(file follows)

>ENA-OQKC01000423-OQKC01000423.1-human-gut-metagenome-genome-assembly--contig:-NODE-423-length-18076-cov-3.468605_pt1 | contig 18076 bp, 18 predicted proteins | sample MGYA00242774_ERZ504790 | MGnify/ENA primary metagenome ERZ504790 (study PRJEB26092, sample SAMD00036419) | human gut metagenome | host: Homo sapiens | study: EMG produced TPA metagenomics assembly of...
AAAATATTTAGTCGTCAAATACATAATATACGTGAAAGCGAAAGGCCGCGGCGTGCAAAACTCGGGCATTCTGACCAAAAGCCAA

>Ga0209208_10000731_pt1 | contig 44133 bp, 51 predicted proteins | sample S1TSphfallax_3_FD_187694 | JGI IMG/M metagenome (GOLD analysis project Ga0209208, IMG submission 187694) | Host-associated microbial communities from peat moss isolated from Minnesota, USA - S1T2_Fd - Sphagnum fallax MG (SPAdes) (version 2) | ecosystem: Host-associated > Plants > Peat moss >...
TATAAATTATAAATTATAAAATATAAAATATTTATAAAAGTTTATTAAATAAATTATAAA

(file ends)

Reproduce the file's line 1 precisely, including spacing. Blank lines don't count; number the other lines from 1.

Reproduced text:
>ENA-OQKC01000423-OQKC01000423.1-human-gut-metagenome-genome-assembly--contig:-NODE-423-length-18076-cov-3.468605_pt1 | contig 18076 bp, 18 predicted proteins | sample MGYA00242774_ERZ504790 | MGnify/ENA primary metagenome ERZ504790 (study PRJEB26092, sample SAMD00036419) | human gut metagenome | host: Homo sapiens | study: EMG produced TPA metagenomics assembly of...